“It was a big internal challenge to increase the longevity of all the parts,” he says, “making sure we had more certainty that the power unit would complete the last race use and increasing the performance. We’re at about 40 per cent thermal efciency, with a throttle response of less than 100 milliseconds.”
Malign the relative absence of noise compared with the V8 era if you will, but it makes the internal combustion engines in F1 the most efcient on earth by a substantial margin. To reach that gure, the engine has to run as lean a mixture of fuel as possible while reducing ‘knock’, which is when the fuel ignites too early during the compression phase before the spark plug res.
“Knock in a highly boosted engine is a problem in both road and race cars,” says Cowell, “so you design everything from the fuel, the oil, the piston, the cylinder head and the crankcase to the fuel injector to minimise it. In development meetings we were looking at white papers people had written over the decades on this topic. We decided we had to be the masters of knock…”
“We’d created a completely new fuel blend for 2014,” says Petronas fuel technology manager Chan Ming Yau,
“tailor-made for the V6, which gave a 30 per cent improvement in efciency. It was different in a way we hadn’t anticipated – during testing we went through several hundred candidate fuels to get to the nal blend. It had a very good energy density. We’ve rened it again for 2015, aiming for better combustion, and greater cleanliness in the high-pressure direct-injection system, to give better drivability. It’s still closely related to road-car fuel – the same chemistry, just different proportions of it. You could use it in your road car, no problem.”
Fuel and lubricant development has also helped with aerodynamic optimisation by enabling the team to run smaller radiators, which are therefore less bulky (helping with weight-saving, too) and require smaller openings. As Cowell explains: “If you reduce the energy going to the lubricant through friction, there’s less heat going out through the oil pipe to the radiators, so the radiators can be smaller. It’s a beautiful virtuous circle where you spiral up in car performance.”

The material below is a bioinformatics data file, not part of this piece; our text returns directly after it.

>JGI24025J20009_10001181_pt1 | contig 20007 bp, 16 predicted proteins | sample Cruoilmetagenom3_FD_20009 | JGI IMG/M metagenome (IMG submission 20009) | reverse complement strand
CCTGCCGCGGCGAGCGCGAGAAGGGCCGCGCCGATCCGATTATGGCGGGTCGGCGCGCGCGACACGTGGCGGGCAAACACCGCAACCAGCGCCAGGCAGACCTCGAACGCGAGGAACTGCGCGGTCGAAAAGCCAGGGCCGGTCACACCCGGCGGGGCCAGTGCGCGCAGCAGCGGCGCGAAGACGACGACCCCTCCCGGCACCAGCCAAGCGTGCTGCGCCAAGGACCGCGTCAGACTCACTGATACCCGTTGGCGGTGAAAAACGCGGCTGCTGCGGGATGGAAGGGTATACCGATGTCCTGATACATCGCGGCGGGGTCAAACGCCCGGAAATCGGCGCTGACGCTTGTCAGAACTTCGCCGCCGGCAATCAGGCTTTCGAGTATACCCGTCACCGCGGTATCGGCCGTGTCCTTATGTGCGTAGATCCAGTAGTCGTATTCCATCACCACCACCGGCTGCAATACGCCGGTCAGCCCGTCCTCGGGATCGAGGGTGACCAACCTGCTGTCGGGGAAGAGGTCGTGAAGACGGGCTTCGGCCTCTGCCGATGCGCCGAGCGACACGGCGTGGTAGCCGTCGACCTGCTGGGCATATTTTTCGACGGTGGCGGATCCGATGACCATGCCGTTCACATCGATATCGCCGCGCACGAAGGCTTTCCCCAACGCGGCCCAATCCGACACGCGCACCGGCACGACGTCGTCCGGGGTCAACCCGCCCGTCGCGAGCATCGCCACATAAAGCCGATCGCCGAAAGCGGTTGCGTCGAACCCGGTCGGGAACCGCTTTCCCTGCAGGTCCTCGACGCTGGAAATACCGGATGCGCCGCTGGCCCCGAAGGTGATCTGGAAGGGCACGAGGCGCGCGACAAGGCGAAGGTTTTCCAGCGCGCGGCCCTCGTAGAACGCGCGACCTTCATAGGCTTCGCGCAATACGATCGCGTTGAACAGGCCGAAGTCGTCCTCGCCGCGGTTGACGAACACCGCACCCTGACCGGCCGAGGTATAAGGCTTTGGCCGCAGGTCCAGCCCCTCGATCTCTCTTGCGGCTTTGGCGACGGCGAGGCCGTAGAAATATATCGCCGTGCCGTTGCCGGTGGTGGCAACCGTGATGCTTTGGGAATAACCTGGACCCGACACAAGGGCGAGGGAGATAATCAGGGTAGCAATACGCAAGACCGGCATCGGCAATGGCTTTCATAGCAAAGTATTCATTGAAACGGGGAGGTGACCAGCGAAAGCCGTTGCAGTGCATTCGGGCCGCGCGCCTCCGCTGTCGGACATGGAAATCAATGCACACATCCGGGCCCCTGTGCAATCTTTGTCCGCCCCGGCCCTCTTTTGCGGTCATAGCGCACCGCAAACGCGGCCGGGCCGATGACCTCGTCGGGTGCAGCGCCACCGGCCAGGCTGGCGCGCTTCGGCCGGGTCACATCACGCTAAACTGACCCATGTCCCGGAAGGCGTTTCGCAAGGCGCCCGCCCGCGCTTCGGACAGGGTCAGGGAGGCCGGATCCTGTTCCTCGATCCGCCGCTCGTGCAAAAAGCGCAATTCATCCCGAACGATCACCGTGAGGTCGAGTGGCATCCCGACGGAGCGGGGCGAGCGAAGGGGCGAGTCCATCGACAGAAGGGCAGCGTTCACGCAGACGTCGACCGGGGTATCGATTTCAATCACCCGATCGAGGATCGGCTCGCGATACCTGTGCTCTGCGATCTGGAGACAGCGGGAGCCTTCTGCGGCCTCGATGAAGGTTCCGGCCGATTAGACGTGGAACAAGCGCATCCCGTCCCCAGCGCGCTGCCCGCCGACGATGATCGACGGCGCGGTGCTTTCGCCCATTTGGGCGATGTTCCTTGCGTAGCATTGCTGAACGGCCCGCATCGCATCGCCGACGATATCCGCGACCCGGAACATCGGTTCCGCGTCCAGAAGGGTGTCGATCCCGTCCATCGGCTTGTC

The result is a package that may look outwardly similar to its predecessor, but which has taken a quantiable step forwards in performance – although Ferrari, as demonstrated in Malaysia, use tyres more effectively in hot conditions. But it also seems to have enabled Lewis to nd a new level of condence, to explore the outer reaches of his craft and to be bolder with his choices. He talked recently about how the W06 has enabled him to be “innovative” with what he does on-track during a race weekend.
“Usually, on every race weekend you arrive and do pretty much the same thing,” he explains. “By ‘innovative’ I mean trying new things with the setup, new approaches, different approaches to techniques that you use. I’ve been putting new things in the mix to see if they work. Sometimes they do, sometimes they don’t.
“And when driving against competitors, it’s about not using the same patterns – nding different ways of getting around a corner or attacking, which I love.”
When Lewis is happy within himself, that’s when he’s at his most unbeatable. And as for the fastest car in F1 – well, as Paddy Lowe says with a twinkle in his eye: “There’s never an end to what you can nd…”
It looks similar to the W05, but the W06 has been extensively redeveloped. The nose is most obviously different, but work has gone into the suspension wishbones (top left) and brake ducts (top right)